Things Fall Apart: Chinua Achebe undoes 50 Cent

Posted: September 20, 2011 in art/entertainment, arts/culture

It is on record that Curtis Jackson otherwise called 50 Cent has never lost a lyrical quarrel or beef, in rap music slang. In fact, the artiste is said to feed fat on beefing having virtually ended the music careers of fellow rappers and artistes in the United States who dared confront him.

It is rumoured among hip hop music fans and enthusiasts alike in the country that former member of the defunct Afro hip hop group, the Remedies, Eedris Abdulkarim never fully recovered from his short clash with 50 Cent over airplane seating arrangement when the latter was in Nigeria as a top attraction on one of the editions of the Star Mega Jam event

Jackson is a multi-million selling rapper/actor/entrepreneur and even more recently plunged into authoring with a children’s book and autobiography in the pipelines as well. It has become a rather known fact that aside from Sean ‘Jay-Z’ Carter, 50 Cent gets what he wants and when he wants it; on account of his wealth and influence.

On the other hand, however, Professor Chinua Achebe remains one of the continent’s biggest and most influential figures on the literary and social commentary plain. The past winner of the prestigious N14m Man Booker International Prize for Literature has bagged virtually everything in the literary world except the Nobel Prize and Dublin Impac Prizes; two of the world’s richest awards.

In addition, Achebe is a technocrat on the continent and even beyond. As far as he is concerned, Chinua Achebe believes money is never a determining factor in deciding upon a task at hand.

However, these two’s paths crossed recently and things did (literally) fall apart. It was a beef 50 cent lost and this time around may well put an end to his screen career on the strength of the weight of the loss view of the direction and character of the film in question.

Starring in a film which he personally funded with nearly two years of hard work and replete with the Hollywood top and veteran actors, and co-incidentally titled; Things Fall Apart, 50 cents had reached the stage when the movie was set to be released when lawyers of Professor Achebe called in to say that the title of 50 Cent’s proposed film was unacceptable to the literalist.

The movie, which stars 50 cent as an American football player diagnosed with cancer, unfortunately shared the same name as the classic 1958 novel written by iconic Nigerian author Chinua Achebe. The novel tells the tale of an Igbo leader and wrestling champion named Okonkwo, as life in his village takes a challenging turn with the arrival of British Christian missionaries and colonialism. The highly acclaimed novel is read in schools across the world.

Not wanting to be involved in legal battles considering the short time left for the film’s debut, 50 Cent offered Achebe $1m to retain the title. But this was turned down by Achebe’s team. And so 50 cent at the last minute changed the title of his film to All Things Fall Apart.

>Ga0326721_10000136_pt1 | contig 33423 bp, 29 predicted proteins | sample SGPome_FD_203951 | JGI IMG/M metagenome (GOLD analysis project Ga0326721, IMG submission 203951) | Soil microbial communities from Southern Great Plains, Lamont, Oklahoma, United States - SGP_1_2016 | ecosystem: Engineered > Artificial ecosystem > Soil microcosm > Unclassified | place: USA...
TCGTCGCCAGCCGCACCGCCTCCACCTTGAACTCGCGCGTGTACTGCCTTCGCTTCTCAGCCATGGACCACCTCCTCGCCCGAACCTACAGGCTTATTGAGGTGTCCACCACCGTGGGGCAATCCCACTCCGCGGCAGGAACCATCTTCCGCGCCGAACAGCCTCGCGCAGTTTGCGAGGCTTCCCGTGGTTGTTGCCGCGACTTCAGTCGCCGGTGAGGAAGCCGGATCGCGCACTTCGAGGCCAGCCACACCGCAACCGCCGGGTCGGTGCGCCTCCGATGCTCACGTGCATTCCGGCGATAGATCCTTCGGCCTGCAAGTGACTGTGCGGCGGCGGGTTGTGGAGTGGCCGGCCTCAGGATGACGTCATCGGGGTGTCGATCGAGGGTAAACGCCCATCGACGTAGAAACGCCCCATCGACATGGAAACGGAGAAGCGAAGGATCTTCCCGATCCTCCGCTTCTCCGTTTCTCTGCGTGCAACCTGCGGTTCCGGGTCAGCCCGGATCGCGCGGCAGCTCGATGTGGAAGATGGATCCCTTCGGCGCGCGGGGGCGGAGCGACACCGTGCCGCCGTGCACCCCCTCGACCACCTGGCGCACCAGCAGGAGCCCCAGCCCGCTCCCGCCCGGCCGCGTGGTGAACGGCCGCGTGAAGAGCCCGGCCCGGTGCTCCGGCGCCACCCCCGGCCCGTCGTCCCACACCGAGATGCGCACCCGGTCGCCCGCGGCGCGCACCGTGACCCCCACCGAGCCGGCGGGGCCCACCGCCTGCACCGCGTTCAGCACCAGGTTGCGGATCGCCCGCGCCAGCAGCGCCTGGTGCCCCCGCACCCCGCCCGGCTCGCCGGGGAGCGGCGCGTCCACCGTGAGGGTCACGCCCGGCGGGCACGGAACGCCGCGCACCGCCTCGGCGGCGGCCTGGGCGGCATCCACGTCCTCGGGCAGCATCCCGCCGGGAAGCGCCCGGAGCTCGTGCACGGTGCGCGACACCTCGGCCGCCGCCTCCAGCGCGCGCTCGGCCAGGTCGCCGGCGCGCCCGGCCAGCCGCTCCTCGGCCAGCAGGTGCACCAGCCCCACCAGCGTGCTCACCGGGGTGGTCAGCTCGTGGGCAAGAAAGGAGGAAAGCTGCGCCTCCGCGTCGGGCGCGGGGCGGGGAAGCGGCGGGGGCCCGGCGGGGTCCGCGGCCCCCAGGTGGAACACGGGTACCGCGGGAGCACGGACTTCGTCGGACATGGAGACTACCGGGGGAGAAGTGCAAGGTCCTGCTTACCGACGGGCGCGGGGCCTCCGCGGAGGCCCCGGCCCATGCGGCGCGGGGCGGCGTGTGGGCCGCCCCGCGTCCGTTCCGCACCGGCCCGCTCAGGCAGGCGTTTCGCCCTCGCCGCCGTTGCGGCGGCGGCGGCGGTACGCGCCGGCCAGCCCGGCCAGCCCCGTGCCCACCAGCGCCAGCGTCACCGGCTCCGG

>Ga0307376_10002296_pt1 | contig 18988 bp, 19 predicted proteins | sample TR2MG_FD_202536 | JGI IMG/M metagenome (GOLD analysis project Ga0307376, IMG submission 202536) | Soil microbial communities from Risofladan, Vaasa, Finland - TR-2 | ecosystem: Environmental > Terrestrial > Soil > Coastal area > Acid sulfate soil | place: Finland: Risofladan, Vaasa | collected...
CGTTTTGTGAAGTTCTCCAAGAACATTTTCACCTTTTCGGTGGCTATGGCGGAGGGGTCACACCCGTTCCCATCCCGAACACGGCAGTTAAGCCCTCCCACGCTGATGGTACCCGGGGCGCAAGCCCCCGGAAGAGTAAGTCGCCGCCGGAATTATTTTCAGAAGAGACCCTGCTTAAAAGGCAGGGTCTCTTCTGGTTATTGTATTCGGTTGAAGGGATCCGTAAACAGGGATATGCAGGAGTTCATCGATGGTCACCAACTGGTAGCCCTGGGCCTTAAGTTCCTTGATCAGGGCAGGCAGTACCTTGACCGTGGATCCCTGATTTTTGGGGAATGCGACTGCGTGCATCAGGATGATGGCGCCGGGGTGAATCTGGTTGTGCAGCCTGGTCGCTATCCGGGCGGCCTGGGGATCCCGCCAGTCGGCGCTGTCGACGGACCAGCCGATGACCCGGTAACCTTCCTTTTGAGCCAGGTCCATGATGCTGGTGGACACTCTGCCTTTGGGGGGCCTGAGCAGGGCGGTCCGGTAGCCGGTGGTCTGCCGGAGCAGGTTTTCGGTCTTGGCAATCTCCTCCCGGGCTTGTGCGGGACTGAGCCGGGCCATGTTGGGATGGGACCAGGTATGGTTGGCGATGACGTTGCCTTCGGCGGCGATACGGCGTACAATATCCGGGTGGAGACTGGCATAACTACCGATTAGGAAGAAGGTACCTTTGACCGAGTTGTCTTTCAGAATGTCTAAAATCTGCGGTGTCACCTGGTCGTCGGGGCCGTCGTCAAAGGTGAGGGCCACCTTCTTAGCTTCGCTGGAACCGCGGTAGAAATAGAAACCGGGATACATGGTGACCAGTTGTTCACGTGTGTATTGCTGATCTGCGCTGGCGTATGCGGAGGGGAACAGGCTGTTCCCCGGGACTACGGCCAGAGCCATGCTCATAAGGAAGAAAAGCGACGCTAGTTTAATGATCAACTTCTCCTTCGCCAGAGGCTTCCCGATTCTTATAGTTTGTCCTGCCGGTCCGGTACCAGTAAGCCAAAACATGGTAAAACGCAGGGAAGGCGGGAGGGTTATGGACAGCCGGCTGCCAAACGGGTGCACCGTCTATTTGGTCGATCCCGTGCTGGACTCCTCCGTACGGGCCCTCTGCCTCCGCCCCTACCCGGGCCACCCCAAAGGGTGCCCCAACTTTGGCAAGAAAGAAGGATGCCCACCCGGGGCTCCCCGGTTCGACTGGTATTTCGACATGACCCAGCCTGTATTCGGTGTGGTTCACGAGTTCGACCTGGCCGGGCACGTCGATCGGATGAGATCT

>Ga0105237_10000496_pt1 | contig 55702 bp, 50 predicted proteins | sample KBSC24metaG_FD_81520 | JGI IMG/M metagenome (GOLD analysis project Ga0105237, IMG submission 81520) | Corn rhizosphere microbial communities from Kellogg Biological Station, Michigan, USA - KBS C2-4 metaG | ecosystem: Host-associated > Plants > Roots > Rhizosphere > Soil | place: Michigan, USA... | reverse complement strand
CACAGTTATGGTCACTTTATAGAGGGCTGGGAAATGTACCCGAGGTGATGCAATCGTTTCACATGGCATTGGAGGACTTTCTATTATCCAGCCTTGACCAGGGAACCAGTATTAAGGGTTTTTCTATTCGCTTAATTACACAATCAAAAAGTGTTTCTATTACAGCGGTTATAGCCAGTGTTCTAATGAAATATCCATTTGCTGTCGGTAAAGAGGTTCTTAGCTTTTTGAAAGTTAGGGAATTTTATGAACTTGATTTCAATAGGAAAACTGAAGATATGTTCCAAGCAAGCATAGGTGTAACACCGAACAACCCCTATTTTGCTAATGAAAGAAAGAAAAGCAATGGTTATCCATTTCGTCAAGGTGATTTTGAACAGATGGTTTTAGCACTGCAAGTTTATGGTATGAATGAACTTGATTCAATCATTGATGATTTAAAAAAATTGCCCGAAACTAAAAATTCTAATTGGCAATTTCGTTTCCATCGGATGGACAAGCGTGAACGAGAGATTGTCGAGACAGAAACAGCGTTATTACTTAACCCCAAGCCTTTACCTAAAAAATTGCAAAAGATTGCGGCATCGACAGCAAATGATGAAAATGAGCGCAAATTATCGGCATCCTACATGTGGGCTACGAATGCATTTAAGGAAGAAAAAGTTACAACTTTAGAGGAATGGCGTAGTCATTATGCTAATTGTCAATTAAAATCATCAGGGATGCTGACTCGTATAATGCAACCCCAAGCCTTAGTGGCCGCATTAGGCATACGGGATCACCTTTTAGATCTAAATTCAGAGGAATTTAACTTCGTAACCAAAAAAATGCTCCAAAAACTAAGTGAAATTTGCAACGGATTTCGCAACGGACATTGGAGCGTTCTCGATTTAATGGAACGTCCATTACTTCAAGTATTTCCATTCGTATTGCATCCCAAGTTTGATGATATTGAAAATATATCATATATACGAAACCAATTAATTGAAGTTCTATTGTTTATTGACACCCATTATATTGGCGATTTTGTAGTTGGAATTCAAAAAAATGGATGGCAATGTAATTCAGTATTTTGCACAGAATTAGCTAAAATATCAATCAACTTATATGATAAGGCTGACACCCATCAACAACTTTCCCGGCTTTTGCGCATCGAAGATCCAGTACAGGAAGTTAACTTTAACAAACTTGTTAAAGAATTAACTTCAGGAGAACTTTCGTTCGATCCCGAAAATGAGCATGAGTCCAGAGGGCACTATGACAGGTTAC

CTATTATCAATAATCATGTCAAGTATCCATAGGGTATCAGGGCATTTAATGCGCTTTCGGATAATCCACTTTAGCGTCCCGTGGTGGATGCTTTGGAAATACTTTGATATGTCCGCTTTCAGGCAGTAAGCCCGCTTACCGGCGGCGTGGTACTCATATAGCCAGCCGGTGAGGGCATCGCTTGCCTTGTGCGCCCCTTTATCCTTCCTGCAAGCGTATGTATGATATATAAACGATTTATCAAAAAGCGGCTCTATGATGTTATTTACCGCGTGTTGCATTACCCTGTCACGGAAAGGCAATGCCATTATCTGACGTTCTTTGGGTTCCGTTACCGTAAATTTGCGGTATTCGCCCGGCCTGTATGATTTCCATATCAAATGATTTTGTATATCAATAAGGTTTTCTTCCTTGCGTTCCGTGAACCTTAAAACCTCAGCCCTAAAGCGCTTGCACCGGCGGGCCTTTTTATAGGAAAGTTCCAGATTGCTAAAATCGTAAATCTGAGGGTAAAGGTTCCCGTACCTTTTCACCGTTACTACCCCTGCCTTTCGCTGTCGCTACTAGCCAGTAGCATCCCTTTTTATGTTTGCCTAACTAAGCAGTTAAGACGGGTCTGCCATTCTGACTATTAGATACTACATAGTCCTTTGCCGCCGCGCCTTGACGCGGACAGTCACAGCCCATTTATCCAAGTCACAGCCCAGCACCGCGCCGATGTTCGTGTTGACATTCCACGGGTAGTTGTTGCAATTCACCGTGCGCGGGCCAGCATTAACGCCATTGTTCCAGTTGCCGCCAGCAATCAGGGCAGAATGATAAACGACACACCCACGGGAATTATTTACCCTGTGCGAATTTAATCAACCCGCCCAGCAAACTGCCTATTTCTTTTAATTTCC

The change was effected by the company distributing the film, Image Entertainment; influenced by the fact that the original title is also the name of a seminal, well-known piece of literature by Achebe, and so wanted to avoid further confusion.

Worst still, the film’s trailer did not particularly receive much accolade due to the fact that audiences had thought the film was going to be an adaptation of the original Chinua Achebe work, but to their disappointment turned out to be completely different in storyline.

It is believed also that this difference in theme may have by extension largely influenced and informed Achebe’s refusal to endorse the use of the same title as his bestseller.

The trailer for the much talked about film which had debuted a few months ago in March, and was met with mostly jeers from the viewing audience received bigger boos after being listed on the high-profile 2011 edition of the Urbanworld Film Festival, in New York, United States, that ended last week having ran from September 14 to 18, at the AMC 34th Street in midtown Manhattan, the reception was also disappointing.

Incidentally, the film directed by top African American actor, Marion van Peebles stars among others the veteran actress Lynn Whitfield, who is due in the country as a star attraction for the upcoming Africa International Film Festival scheduled for November, in Lagos.

Indeed, to say that 50 Cent has been undone by one of Africa’s greatest novelists, Achebe, would be understating the obvious, considering the huge cost incurred by the former and the loss of face suffered in doing the unusual by accepting defeat from a fellow artiste. As if that was not enough for the rap music artiste, All Things Fall Apart as a title that was settled for in a hurry film has been on the receiving end of torrents of bashing as critics have also slammed the producers for a title they consider as not even ‘elegant’ for a film title.

Hence, spelling doom for a film that is yet to be officially released in the market. Achebe may have also succeeded in doing what very few Africans could muster the courage to do when confronted by wealthy figures from the west.

Things Fall Apart remains till date Nigeria’s most famous English-language novel. It has sold more than 8m copies worldwide. Sadly, 50 Cent was not aware of this as he ignorantly spent much of 2010 shooting a film of the same name.

“It’s a project that I wrote, produced and financed myself,” he explained last year. Directed by Mario Van Peebles, it had initially premiered at the Miami film festival in March.